One of the most chilling episodes in the city's history ended Monday when former San Diego Police Officer Henry Hubbard Jr. was sentenced to 56 years in prison for a series of rapes and robberies that terrorized young beachcombers last summer from La Jolla to Solana Beach.
The 30-year-old man, who before sentencing asked the forgiveness of the court, his victims and their families, said he still did not fully understand after extensive therapy just how ill he had become.
"I am only now beginning to understand the complexity of flaws in my personality that led up to the horrendous acts last summer," he said in a shrill voice interrupted once by his tears. "I have no excuses to give you, as the acts are unexcusable."
Six of Hubbard's victims, including one he shot and one he raped, were among the spectators who packed the courtroom of Superior Court Judge Herbert J. Exarhos. Arthur Gracia, shot by Hubbard hours before the officer's arrest, urged Exarhos to let Hubbard "rot in prison." The rape victim sobbed silently from the front row and did not address the court.
For the first time, Hubbard spoke directly to his victims, turning slightly to face them before returning to his prepared notes.
"To the victims, I am very sorry for the horror, emotional and physical suffering that I brought into your life and the lives of those who know you and care for you," he said. "I realize that you may never be able to forgive me, but I hope and pray that each and every one of you will fully recover from the pain and anguish that I brought into your lives."
For each of eight violent sexual assaults, Hubbard was given six years, or 48 total. He received eight years more for one of the two murder attempts that led to his arrest. The time for all other crimes of his 38-count indictment are to be served concurrently.
With 360 days already served and 180 days credit for good behavior, Hubbard will serve at least another 27 1/2 years in state prison.
Giving Hubbard three years more than the minimum sentence, Exarhos said Hubbard's agreement last month to plead guilty showed a "willingness to spare his victims" from testifying at trial.
Kerry Steigerwalt, Hubbard's attorney, said he was "pleasantly surprised by the sentence, although 56 years is an awfully long time."
Prosecutor Stephen Anear, who called Hubbard a "clever and dangerous predator" who coolly and rationally sought out his victims, said the sentence was fair.
"Mr. Hubbard has made his bed," he said. "Now he has to lie in it."
A Del Mar psychologist portrayed Hubbard as the product of a dysfunctional family in which his father, a respected educator in Lancaster, S. C., drank too much on weekends and beat Hubbard's mother. Often, Hubbard's father openly demanded sex of his wife, the psychologist testified before the sentencing Monday.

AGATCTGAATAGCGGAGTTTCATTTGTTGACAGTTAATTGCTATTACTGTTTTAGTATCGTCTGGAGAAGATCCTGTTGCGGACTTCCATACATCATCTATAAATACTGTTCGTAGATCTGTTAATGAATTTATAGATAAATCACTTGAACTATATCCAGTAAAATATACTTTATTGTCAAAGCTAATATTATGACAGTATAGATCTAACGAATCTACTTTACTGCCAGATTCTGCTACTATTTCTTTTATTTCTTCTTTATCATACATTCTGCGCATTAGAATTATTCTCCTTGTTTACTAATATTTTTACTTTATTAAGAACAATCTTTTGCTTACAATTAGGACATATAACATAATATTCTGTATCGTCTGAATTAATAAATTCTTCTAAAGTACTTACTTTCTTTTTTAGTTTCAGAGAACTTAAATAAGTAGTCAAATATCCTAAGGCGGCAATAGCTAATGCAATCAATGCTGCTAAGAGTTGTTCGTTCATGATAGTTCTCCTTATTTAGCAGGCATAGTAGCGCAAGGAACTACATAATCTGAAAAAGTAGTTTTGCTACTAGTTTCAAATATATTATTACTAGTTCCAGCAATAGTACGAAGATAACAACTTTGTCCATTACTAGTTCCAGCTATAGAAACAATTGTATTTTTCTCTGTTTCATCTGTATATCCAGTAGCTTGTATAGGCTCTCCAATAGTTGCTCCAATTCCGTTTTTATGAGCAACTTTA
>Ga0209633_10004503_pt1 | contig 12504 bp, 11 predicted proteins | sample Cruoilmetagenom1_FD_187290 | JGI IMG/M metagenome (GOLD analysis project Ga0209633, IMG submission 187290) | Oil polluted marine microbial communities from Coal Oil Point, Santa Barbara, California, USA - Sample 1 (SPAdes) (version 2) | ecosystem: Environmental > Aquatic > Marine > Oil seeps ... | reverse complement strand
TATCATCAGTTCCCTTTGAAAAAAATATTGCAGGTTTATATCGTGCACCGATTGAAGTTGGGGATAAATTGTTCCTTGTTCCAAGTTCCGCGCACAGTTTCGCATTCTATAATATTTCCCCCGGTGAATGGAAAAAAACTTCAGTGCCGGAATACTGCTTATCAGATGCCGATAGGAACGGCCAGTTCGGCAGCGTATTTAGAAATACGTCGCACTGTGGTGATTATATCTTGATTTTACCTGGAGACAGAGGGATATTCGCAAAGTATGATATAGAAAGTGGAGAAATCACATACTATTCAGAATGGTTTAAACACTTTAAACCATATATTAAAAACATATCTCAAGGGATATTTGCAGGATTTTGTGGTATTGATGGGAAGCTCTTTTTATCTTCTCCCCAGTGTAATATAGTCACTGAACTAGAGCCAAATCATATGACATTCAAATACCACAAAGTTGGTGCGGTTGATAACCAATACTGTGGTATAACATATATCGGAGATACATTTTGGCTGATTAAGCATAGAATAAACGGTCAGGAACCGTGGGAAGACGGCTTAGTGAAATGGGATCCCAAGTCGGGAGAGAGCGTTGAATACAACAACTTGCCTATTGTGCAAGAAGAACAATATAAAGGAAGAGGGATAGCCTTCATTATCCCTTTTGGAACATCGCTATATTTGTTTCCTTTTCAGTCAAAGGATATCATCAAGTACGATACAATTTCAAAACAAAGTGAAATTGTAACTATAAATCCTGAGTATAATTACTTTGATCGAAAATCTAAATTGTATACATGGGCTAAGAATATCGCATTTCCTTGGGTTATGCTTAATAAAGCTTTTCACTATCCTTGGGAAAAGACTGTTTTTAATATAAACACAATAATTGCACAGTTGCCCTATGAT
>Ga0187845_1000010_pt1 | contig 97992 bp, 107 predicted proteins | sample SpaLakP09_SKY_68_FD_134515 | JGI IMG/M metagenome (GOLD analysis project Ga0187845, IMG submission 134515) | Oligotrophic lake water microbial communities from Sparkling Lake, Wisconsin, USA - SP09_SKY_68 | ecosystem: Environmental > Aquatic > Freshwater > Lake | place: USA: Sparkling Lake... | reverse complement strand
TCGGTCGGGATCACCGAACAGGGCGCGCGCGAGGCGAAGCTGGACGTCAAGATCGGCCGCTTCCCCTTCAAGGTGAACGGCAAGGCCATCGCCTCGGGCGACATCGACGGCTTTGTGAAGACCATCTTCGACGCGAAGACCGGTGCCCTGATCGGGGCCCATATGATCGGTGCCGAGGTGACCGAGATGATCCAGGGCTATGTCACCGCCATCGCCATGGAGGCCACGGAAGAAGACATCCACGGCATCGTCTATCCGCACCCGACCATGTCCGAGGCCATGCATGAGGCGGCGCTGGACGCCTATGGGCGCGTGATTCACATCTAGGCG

Unable to hate his father but humiliated by the experiences and determined to be different, Hubbard withdrew into the shell of a gentle, passive young man who numbed himself from his internal pain by excelling in sports and school, the psychologist said. His father, meanwhile, repeatedly called him a sissy and urged him to be more aggressive.
The rapes grew out of this anger, said clinical psychologist Richard Levak, who interviewed Hubbard in sessions that lasted a total of about 10 hours. Hubbard's penchant for raping women within earshot of their bound male companions was a way of subconsciously striking back at his father and expressing anger at his mother for never escaping from the torment, Levak said.
"In this scene of a man and a woman over which he has power, he is saying: 'I'm getting what I deserve. You see what it's like,' " he said. "It was an angry kind of event that involved getting something that Henry had never been able to suppress. He had been able to numb all his feelings, but not his deep feeling for love and affection."
So out of touch was Hubbard with what he had done that "he actually thought there was some intimacy between him and the women," Levak said.
Hubbard's sentence came five days shy of the anniversary of his arrest, which Police Chief Bob Burgreen called the department's "worst nightmare come true."
The two-month series of seven rapes, plus attempted rapes, robberies and attempted robberies, occurred between June 15 and Aug. 15, 1991. Prosecutors later added to the list an eighth rape that occurred in September, 1990.
In most of the cases, Hubbard searched for couples along the beach, then forced the woman to bind the man's hands with masking tape before he raped the woman.
The series of crimes ended the morning of Aug. 15 at Torrey Pines State Beach after Hubbard, masked and sitting in a lifeguard stand, calmly approached a 21-year-old woman emerging from the ocean. She screamed, drawing her two male companions out of the water. At gunpoint, the attacker made one of the men tie the hands of the other and the woman tie the other man's hands. The men rushed the attacker, and he shot both of them and fled. They have since recovered.